Hugh McDermott for Prospect

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Pages tagged "Campaigning"


Corby by-election: British Tories all talk on wind power

by Adam Corner

There are few cardinal sins in politics – but campaigning on behalf of your opponent has to be one of them. So when news broke this week that the British Conservative Party MP Chris Heaton Harris had boasted on camera of providing resources and support to an opposition anti-wind farm candidate in order to “cause some hassle”, it was widely expected that the axe would fall.

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Let’s keep Alan Jones

by John August

Many people, via the internet and elsewhere, have been persuading advertisers previously on Alan Jones' program to withdraw their advertising after Jones' latest hurtful comments against Gillard. Is this censorship ? Some people want Jones "sacked", which would be censorship, that's not what I'm after. I don't want to stop him broadcasting, but I do want to reduce the financial worth of his show.

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My yard, my candidate: the social psychology of lawn signs

As the November elections draw nearer, front yards across America are sprouting campaigns signs broadcasting their chosen political candidates.

These lawn signs have been a traditional part of politics in the United States for well over 60 years, and have remained commonplace even in the age of Facebook and other new media. Lawn signs can often feel ubiquitous in the build-up to major elections, yet in actuality most Americans don’t display them. However, more than enough voters are posting signs for Barack Obama and Mitt Romney on their front yards – and apartment balconies and businesses and dorm windows and roadsides – to keep the tradition alive and well.

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We don’t have a day to lose: Julia Gillard

I’m sure you’ll have closely followed the leadership election.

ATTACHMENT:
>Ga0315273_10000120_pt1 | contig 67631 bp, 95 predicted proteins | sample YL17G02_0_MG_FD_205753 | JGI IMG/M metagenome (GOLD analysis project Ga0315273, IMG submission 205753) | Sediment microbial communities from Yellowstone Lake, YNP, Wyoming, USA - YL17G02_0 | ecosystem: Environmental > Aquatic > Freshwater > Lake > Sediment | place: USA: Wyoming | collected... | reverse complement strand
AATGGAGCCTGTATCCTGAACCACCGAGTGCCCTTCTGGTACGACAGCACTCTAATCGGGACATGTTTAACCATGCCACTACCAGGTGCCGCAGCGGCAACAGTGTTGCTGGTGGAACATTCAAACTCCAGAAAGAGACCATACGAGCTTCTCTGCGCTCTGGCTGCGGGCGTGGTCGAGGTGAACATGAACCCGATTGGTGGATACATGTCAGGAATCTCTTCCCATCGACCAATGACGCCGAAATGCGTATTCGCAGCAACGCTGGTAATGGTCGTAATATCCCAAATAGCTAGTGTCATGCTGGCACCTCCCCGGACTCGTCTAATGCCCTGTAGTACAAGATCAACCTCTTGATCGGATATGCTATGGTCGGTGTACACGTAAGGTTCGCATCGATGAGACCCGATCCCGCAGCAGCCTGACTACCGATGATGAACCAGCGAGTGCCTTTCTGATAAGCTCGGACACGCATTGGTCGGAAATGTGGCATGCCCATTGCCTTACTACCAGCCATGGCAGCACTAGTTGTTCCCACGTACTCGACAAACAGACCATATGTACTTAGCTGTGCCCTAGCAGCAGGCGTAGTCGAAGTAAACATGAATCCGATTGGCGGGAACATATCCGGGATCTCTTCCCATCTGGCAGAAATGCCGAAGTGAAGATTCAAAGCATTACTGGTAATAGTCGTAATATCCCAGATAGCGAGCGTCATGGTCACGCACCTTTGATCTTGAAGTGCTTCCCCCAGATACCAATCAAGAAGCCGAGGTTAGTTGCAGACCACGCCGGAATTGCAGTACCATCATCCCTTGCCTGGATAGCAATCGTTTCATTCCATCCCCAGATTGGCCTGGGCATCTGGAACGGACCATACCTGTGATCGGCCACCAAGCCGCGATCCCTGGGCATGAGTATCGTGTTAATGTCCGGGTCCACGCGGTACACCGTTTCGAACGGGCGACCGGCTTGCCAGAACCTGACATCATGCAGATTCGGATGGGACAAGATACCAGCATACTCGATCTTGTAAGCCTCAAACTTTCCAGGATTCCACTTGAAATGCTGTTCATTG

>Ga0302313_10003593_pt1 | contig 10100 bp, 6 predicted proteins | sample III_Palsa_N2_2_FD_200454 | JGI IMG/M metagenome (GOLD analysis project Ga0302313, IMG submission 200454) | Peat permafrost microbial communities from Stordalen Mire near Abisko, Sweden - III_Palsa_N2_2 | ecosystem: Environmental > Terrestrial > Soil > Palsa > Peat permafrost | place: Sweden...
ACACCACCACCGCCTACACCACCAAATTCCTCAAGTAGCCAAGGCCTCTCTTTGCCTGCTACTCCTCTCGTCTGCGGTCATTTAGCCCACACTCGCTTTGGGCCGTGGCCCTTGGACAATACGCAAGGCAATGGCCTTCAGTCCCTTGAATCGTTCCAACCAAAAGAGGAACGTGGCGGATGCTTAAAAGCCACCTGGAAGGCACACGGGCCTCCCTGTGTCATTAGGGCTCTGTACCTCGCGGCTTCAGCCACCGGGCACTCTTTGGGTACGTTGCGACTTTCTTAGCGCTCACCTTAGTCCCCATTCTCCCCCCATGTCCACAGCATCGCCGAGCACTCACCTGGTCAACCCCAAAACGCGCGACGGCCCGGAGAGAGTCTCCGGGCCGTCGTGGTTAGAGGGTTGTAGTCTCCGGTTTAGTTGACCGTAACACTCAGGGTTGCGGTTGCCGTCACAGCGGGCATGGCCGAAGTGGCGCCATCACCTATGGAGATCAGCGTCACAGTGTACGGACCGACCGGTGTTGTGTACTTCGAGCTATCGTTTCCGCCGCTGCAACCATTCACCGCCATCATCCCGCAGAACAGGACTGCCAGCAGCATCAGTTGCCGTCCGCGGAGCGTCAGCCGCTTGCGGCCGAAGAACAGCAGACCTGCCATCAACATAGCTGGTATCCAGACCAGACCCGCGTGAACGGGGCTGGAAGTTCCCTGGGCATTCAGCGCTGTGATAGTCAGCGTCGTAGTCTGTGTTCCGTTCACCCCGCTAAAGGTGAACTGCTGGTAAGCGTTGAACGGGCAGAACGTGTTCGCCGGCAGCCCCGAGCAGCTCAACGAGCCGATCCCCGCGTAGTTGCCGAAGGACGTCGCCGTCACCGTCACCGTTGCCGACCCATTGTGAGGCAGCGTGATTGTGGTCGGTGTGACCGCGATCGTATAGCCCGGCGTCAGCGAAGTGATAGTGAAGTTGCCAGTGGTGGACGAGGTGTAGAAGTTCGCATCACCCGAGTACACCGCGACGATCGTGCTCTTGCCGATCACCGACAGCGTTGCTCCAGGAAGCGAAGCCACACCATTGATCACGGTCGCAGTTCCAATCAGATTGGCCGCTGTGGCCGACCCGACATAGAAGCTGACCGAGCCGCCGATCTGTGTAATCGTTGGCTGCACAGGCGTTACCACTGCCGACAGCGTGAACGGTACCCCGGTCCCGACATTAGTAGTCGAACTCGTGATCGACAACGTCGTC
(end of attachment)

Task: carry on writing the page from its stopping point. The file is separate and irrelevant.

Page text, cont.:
I share the frustration of many Labor Party members when you see the Party turning inwards.

Well yesterday we put that behind us. I received the overwhelming support of my colleagues to continue as Labor’s Leader and as Prime Minister.  I thank them for their faith in me and my capacity to lead the nation.

Members of the ALP are passionate people – it’s because we have a great cause. And that is the welfare and the well-being of our great country.

Our determination to build a stronger and fairer Australia could not be greater – and ultimately, that outweighs everything else.

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The Precariat – The new dangerous class

by Guy Standing

For the first time in history, the mainstream left has no progressive agenda. It has forgotten a basic principle. Every progressive political movement has been built on the anger, needs and aspirations of the emerging major class. Today that class is the precariat.

So far, the precariat in Europe has been mostly engaged in EuroMayDay parades and loosely organised protests. But this is changing rapidly, as events in Spain and Greece are showing, following on the precariat-led uprisings in the middle-east. Remember that welfare states were built only when the working class mobilised through collective action to demand the relevant policies and institutions. The precariat is busy defining its demands.

The precariat has emerged from the liberalisation that underpinned globalisation. Politicians should beware. It is a new dangerous class, not yet what Karl Marx would have described as a class-for-itself, but a class-in-the-making, internally divided into angry and bitter factions.

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A Year of Revolution

by Thomas McDermott In a year of revolution, causes have been easier to identify than consequences. In 1989, following the end of the Cold War, the American political scientist Francis Fukuyama wrote in The End of History? of the “unabashed victory of economic and political liberalism”, marking “the end point of mankind’s ideological evolution and the universalization of Western liberal democracy as the final form of human government”. In the decades since Fukuyama’s landmark essay, the very concept of revolution – at least in the context of the rich, Western world – had itself come to be seen as an almost anachronistic idea. That is, until this year. In 2011, revolution has returned to the center of global geo-political discourse.

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If Corporations Have Rights Like People, Shouldn't Animals?

by Sue Russell

In a nation where corporations are people and others want fetuses to be, a core of philosophers and attorneys are trying develop laws to declare animals “legal persons.”